Alternative to PSC for childcare shut off in 2018

An alternative method for applying for the new National Childcare Scheme online, other than the public services card, was dramatically dropped on the advice of a State body with responsibility for the card’s expansion in January 2018.

Alternative to PSC for childcare shut off in 2018

An alternative method for applying for the new National Childcare Scheme online, other than the public services card, was dramatically dropped on the advice of a State body with responsibility for the card’s expansion in January 2018.

The new National Childcare Scheme will go live on October 29. It will require parents to apply for subsidies personally, as opposed to via their childcare provider, as is currently the case.

From the scheme’s inception, as previously reported by the Irish Examiner, the only way to apply for those subsidies will be via MyGovID, the online face of the PSC, which requires the individual verification of each cardholder. A postal application option is slated to go live in late January 2020 —however, subsidies will not be backdated.

It can now be revealed that the Department of Public Expenditure and Reform (DPER), the lead body behind the expansion of the card to services such as passport applications, ordered the Department of Children and Youth Affairs (DCYA) to drop a secondary online authentication method so that MyGovID would be the only application portal available.

To date, less than 10% of the 4m PSCs which have been issued have been verified for MyGovID, a process which generally requires an appointment at the applicant’s local Intreo office. This lack of coverage was acknowledged by DCYA late last month as being a major risk with regard to the implementation of the new childcare scheme.

An official from the Office of the Government Chief Information Officer, a subsidiary department to Public Expenditure, in documents seen by this paper, wrote to the Department of Children on January 11, 2018, to stress that “MyGovID alone” should be used as the authentication mechanism for the new childcare scheme.

“Government is in effect distributing taxpayers’ money to individuals that qualify for this scheme, and as such there is an onus on Government to ensure people are who they say they are when applying for the scheme,” the official said.

He stressed that the DCYA tender for the IT system needed to handle the new scheme must remove all references to the secondary authentication system, “as per the CSMB instruction”. This is a reference to the Civil Service Management Board, a grouping comprised of all the heads of various State departments. The PSC is at the centre of a storm of controversy after the Data Protection Commissioner, following a two-year investigation, ruled that its use to access State services other than welfare is illegal.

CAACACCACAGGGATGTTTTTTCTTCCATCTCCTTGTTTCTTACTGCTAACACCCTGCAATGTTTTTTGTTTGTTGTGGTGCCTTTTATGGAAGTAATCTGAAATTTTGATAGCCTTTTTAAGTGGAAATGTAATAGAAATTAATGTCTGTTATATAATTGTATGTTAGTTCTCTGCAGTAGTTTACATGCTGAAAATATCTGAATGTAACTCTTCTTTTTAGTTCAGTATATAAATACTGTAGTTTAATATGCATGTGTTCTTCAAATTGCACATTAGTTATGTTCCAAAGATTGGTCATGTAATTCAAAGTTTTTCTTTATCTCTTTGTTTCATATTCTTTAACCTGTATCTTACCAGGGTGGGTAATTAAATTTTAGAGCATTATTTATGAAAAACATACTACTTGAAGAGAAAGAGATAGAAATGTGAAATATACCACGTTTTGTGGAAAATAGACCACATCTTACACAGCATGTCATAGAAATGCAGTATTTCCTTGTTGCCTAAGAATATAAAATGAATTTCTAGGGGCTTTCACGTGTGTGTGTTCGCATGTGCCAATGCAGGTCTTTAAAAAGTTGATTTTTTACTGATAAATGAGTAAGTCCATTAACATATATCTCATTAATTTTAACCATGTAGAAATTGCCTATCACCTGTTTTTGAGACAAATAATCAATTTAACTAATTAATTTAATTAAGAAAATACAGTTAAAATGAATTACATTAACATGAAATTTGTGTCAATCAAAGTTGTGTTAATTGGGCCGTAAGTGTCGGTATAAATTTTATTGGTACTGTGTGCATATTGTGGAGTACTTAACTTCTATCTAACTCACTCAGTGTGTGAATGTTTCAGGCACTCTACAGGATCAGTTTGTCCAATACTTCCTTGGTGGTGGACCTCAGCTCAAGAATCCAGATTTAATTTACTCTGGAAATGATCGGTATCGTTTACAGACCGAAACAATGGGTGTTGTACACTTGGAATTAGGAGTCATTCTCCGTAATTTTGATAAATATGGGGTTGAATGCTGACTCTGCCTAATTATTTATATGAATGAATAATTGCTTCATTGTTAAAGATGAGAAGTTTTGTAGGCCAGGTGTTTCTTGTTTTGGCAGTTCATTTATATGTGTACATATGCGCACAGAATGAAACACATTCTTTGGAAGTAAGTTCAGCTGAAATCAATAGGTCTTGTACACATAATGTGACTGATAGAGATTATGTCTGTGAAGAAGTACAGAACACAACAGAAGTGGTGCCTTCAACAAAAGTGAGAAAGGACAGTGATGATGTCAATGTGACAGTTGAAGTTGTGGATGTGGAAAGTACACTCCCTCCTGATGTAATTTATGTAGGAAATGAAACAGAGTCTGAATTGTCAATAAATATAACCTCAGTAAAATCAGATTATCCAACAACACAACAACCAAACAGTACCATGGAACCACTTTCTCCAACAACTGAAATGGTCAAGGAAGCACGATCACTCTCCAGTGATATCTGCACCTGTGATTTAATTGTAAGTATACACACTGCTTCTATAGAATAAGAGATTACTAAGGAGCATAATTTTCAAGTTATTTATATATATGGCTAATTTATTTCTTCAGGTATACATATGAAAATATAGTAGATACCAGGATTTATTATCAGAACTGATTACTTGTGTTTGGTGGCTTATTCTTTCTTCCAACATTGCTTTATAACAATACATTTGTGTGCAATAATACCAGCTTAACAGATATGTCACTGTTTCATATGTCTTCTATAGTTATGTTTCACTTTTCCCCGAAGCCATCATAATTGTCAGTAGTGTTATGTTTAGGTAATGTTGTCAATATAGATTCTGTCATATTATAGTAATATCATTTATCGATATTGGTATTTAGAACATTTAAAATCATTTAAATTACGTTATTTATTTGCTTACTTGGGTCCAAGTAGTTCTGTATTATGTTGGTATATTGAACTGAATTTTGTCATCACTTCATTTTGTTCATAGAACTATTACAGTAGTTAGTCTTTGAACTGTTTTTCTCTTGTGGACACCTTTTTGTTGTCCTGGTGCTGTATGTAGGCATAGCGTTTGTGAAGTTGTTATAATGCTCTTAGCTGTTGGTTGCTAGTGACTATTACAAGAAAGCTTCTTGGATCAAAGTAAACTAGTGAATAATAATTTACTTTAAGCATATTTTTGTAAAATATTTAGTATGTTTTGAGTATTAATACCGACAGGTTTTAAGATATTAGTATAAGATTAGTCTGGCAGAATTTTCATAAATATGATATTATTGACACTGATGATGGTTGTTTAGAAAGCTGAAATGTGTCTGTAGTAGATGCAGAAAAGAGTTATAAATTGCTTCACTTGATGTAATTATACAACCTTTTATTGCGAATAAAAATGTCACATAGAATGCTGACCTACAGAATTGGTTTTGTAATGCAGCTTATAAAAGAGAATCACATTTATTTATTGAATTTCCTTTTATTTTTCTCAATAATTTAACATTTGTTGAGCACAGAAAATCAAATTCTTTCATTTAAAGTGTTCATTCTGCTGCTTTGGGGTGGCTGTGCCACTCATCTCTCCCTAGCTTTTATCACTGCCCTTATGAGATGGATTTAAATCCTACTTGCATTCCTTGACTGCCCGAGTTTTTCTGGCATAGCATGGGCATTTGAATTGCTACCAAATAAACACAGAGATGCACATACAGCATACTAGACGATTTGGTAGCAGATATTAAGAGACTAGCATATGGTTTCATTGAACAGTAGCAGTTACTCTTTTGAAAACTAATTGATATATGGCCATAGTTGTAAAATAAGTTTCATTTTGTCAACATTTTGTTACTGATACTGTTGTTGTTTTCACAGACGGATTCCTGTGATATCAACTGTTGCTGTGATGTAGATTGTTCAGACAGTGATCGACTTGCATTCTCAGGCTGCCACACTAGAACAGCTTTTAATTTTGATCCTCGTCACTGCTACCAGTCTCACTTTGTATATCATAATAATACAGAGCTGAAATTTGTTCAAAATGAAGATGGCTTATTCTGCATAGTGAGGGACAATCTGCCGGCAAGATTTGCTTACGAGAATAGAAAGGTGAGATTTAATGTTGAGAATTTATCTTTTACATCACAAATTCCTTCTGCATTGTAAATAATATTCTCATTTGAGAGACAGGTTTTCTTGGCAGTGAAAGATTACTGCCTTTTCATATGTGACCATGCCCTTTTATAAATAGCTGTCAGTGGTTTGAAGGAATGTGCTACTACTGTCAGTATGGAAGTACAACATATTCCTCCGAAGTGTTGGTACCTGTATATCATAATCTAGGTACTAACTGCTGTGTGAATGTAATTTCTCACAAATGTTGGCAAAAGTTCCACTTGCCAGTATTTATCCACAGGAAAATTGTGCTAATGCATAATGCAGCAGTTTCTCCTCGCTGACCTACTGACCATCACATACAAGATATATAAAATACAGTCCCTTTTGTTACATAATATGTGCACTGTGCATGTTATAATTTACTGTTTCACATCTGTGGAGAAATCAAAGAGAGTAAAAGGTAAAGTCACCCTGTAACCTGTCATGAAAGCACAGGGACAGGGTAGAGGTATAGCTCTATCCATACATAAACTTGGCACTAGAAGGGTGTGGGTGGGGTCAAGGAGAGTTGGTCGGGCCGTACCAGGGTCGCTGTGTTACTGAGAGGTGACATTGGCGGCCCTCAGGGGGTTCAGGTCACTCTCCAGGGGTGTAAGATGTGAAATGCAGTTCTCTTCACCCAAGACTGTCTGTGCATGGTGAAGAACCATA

Solicitor and chair of Digital Rights Ireland, TJ McIntyre, described the news that DPER had insisted that MyGovID be the only means for accessing childcare as being “more evidence of a cynical attempt to abuse access to public services”.

The same documents reveal that both the PSC and MyGovID had been highlighted by DCYA as a “high risk” to the childcare project as early as September 2017, some four months before the MyGovID order came through.“This instance was particularly abusive because they did this when they knew it had been flagged as a high-risk issue,” Mr McIntyre said of that intervention.

Last week, in her appearance before the Public Accounts Committee, the Data Protection Commissioner Helen Dixon noted that the Department of Children is an outlier in terms of her report’s findings as other Departments have rowed back on requiring a PSC to access their services, despite the Government’s stated intention to challenge those findings in the courts.

Ms Dixon described the requirement to use MyGovID to access childcare as being “totally at odds” with the rulings contained in her report.

Ms Dixon described the MyGovID requirement in order to access childcare as being “totally at odds” with the rulings contained in her report.

Meanwhile, the new documents indicate that the Department of Children had yet to have sight of the DPC’s final report nearly a week after it was first issued to the Department of Social Protection last month, and was dependent upon the Commissioner’s own press release for information on the report.

The new National Childcare Scheme, which has been three years in the making, had been subject to a number of extended delays due to problems with implementing the necessary IT infrastructure needed to handle the online applications system.

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